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Boone v. Gutierrez

Court of Appeals of Texas, Third District, Austin

July 19, 2017

James Boone, Appellant
v.
David Gutierrez, Chairman, Texas Board of Pardons and Paroles, Appellee

         FROM THE DISTRICT COURT OF TRAVIS COUNTY, 201ST JUDICIAL DISTRICT NO. D-1-GN-15-005894, HONORABLE AMY CLARK MEACHUM, JUDGE PRESIDING

          Before Justices Puryear, Pemberton, and Field

          MEMORANDUM OPINION

          BOB PEMBERTON, JUSTICE

         James Boone, an inmate in the Texas Department of Criminal Justice who is appearing pro se, appeals a Rule 91a dismissal of claims he had asserted against the Chairman of the Texas Board of Pardons and Paroles.[1] We will affirm the judgment of dismissal.

         According to Boone's petition and exhibits thereto, he is currently serving a 75-year sentence on a murder conviction and has completed 23 of those years. The thrust of his allegations is that the Board, citing the violent nature of Boone's offense and criminal history, [2] has on several occasions refused to grant him parole, or has postponed otherwise-scheduled parole reviews, rather than taking account of various positive achievements he has attained behind bars. The Board's actions, in Boone's view, violate his constitutional due-process rights and entitle him to injunctive relief.

         Boone's suit was met with a Rule 91a dismissal motion urging that Boone lacked any protected interest in parole that could serve as a predicate for a due-process claim. Following a hearing at which Boone appeared and argued by telephone, the district court granted the motion and rendered judgment dismissing Boone's suit. This appeal followed.

         Boone brings four issues on appeal, none of which demonstrate reversible error.[3] In his first issue, Boone complains that "the trial court erred . . . in failing to reach the merits of [his] complaint pursuant to Rule 91a.1, " which we interpret as disputing whether grounds existed for dismissal under that rule. Rule 91a authorizes dismissal of a cause of action "on the grounds that it has no basis in law or fact."[4] We review the trial court's ruling on a Rule 91a motion de novo.[5]The district court did not err in granting the motion because Boone's claims lacked a basis in law. "In Texas, parole 'is the discretionary and conditional release of an eligible inmate, '"[6] and "[w]hether an inmate will actually obtain parole is entirely speculative."[7] Therefore, "Texas law does not create a liberty interest in being released on parole that is protected by the Due Process Clause, and Texas prisoners have no constitutional expectation of release on parole."[8] Because Boone has no protected liberty interest in parole, the Board's actions in regard to granting him parole could not violate his due process rights.[9]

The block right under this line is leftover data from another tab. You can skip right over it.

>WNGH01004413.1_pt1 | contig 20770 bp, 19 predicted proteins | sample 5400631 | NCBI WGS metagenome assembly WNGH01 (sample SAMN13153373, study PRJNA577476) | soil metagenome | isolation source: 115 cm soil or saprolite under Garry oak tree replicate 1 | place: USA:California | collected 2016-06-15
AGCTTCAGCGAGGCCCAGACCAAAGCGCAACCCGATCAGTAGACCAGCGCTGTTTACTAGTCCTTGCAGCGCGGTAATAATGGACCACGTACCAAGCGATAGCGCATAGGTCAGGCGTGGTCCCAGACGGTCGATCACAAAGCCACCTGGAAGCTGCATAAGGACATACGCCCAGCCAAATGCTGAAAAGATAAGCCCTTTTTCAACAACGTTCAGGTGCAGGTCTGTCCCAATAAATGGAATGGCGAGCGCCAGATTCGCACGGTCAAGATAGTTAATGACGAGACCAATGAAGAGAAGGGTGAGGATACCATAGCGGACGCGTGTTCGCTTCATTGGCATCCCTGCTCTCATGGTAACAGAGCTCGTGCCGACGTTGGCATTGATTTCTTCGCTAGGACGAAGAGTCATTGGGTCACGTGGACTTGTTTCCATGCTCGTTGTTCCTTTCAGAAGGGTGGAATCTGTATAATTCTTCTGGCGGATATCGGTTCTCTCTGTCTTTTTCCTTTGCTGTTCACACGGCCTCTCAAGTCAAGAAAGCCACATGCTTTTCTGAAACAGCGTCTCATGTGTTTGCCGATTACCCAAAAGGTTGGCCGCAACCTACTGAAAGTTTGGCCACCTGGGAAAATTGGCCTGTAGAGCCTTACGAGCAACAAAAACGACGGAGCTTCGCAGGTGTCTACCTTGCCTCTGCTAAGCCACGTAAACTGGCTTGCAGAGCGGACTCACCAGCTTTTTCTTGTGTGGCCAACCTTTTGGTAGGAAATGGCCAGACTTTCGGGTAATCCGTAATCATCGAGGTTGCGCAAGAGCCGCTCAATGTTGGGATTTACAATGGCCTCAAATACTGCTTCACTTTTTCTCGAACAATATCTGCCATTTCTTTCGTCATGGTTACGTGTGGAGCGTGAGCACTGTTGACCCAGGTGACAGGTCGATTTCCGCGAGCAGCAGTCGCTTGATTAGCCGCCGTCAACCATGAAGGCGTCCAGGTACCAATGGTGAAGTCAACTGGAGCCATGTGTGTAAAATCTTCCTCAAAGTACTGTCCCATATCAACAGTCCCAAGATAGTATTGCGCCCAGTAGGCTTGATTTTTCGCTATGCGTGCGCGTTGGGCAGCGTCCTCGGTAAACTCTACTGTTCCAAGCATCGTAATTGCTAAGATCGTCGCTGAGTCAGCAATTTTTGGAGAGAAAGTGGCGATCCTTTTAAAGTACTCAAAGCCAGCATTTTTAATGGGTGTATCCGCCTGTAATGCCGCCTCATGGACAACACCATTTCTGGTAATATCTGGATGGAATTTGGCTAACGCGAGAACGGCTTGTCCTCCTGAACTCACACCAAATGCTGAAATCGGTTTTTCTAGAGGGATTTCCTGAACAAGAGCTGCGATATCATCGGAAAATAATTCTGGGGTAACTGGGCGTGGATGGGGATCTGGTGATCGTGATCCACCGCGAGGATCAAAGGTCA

Boone's remaining issues are also without merit. His second issue, in which he seeks reversal based on the district court's failure to rule within the 45-day period prescribed by Rule 91a.3(c), [10] is foreclosed by this Court's recent holding that this deadline "is merely directory rather than mandatory" and does not singularly require denial of a motion.[11] Similarly, in Boone's third issue, he urges in substance that he was entitled to take a default judgment before the district court ruled on the Rule 91a motion, [12] but any such complaint is ultimately moot or harmless because it remains that dismissal was proper under Rule 91a. In his fourth and final issue, Boone complains of error in failing to provide him a hearing on a new-trial motion he claims to have filed, [13] but he does not demonstrate that his motion presented any question of fact that necessitated a hearing[14]-nor could he, as Rule 91a motions are decided as a matter of law.[15]We affirm the judgment.

         Affirmed

---------

Notes:

[1] See Tex. R. Civ. P. 91a.

[2] Boone also acknowledges that he was not reviewed for parole in 2011 due to a "major disciplinary infraction, " although he maintains that this is his only "major infraction" to date.

[3] Although Boone has acted pro se both below and on appeal, we are bound to apply the same substantive and procedural standards to him as we do with litigants represented by counsel, lest we afford him an unfair advantage merely because he is pro se. See Mansfield ...


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